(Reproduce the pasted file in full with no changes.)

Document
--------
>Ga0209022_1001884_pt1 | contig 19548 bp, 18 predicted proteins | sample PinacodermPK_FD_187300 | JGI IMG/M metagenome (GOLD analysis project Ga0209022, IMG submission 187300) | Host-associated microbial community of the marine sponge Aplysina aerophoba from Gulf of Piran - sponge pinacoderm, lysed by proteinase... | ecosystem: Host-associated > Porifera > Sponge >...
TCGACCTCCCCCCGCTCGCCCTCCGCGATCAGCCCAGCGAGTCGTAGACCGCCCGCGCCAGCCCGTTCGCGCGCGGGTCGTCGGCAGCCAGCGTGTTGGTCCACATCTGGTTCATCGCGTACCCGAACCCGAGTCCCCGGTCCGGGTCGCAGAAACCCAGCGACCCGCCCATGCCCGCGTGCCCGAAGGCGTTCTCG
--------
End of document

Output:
>Ga0209022_1001884_pt1 | contig 19548 bp, 18 predicted proteins | sample PinacodermPK_FD_187300 | JGI IMG/M metagenome (GOLD analysis project Ga0209022, IMG submission 187300) | Host-associated microbial community of the marine sponge Aplysina aerophoba from Gulf of Piran - sponge pinacoderm, lysed by proteinase... | ecosystem: Host-associated > Porifera > Sponge >...
TCGACCTCCCCCCGCTCGCCCTCCGCGATCAGCCCAGCGAGTCGTAGACCGCCCGCGCCAGCCCGTTCGCGCGCGGGTCGTCGGCAGCCAGCGTGTTGGTCCACATCTGGTTCATCGCGTACCCGAACCCGAGTCCCCGGTCCGGGTCGCAGAAACCCAGCGACCCGCCCATGCCCGCGTGCCCGAAGGCGTTCTCG